Best was married twice, first to Louise Heck in London in 1871. They had a son named Rudolph. Louise died around 1896. He married Clara Krause in 1899 and they had a son Louis and a daughter Margaret (Gretchen). Clara was a businesswoman in her own right. Her father was a pioneer settler in Davenport and he established a clothing manufacturing company that produced overalls. Clara was involved in the management of the company and served as its treasurer for several years.[5] She died in 1922 and Louis died four years later.

After Louis died, the children had houses of their own in fashionable McClellan Heights and they did not want this house. In 1928 it was sold in a trade of farmland with Thomas Agar. He converted the house into apartments. After several owners, the property was acquired by Donald and Darlene Brus in 1987. They received a preservation award from the Scott County Historical Society for their restoration work.

Architecture[edit]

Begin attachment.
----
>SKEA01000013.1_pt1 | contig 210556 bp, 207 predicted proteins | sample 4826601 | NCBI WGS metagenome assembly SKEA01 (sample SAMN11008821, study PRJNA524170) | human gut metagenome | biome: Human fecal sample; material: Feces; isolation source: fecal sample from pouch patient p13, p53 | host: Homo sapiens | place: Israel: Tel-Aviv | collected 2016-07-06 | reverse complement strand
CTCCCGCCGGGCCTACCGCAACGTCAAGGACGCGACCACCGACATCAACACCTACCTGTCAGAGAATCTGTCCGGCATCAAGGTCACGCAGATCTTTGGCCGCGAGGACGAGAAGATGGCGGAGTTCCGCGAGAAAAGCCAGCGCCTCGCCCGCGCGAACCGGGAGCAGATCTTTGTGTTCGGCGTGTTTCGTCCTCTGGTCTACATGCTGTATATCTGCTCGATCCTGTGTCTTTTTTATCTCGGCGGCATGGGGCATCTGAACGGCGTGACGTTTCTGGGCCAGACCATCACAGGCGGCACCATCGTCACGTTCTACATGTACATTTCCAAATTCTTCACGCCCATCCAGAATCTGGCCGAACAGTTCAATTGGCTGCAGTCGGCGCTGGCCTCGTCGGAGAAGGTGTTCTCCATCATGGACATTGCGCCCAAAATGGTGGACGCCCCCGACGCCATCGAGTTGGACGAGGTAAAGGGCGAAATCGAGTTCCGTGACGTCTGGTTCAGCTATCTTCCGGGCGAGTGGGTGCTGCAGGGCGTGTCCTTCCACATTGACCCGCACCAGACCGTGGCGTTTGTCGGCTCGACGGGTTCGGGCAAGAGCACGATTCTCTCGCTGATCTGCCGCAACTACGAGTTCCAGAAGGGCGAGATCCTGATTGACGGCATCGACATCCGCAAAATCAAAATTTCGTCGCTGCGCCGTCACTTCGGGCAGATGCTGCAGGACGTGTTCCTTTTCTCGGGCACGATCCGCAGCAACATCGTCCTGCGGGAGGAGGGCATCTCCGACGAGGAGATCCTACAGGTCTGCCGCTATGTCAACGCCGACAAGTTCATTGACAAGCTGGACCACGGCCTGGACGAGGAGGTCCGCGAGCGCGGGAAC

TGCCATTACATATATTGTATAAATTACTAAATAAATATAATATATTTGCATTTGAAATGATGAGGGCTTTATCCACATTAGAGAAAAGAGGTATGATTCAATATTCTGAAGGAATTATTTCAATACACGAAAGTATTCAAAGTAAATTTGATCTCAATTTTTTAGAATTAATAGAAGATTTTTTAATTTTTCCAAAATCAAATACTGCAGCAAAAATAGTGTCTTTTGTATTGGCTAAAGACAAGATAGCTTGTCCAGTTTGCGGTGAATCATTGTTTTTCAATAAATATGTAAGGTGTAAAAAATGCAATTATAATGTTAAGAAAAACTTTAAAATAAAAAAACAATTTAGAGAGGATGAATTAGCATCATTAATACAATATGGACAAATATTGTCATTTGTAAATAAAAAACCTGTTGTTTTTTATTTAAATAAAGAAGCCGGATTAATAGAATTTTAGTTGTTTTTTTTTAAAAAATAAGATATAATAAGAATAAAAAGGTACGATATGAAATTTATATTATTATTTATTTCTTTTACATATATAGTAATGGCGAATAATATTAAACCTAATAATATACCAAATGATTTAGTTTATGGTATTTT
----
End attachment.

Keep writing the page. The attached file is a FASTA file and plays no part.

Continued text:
The Best house was built on the former location of the Henry C. Struck, Jr. house, which was relocated to the lot immediately to the north.[5] It is one of the few examples of Mission Revival architecture in Davenport,[6] and it is also one the first "absolutely fireproof" houses built in the Quad Cities.[5] The house is constructed of hollow clay tiles covered with stucco. The flooring decks are composed of steel reinforced concrete joists with intermittent rows of hollow tile. The 2½-story structure features a steep hipped roof typical of an American Foursquare, projecting gabled pavilions with Mission Style curved parapets, a small front porch, and a single-story wing along south elevation. There is also a Paldian window in a Spanish-inspired roof dormer on the west elevation of the house. American Craftsman decorative details are found on the stylized cap detail of the front porch. Prairie School influences are found in the horizontality of the various porches, a projecting one-story window feature, and a two-story sunporch. The roof was originally covered with French-style red roof tiles that have been replaced with red asphalt shingles.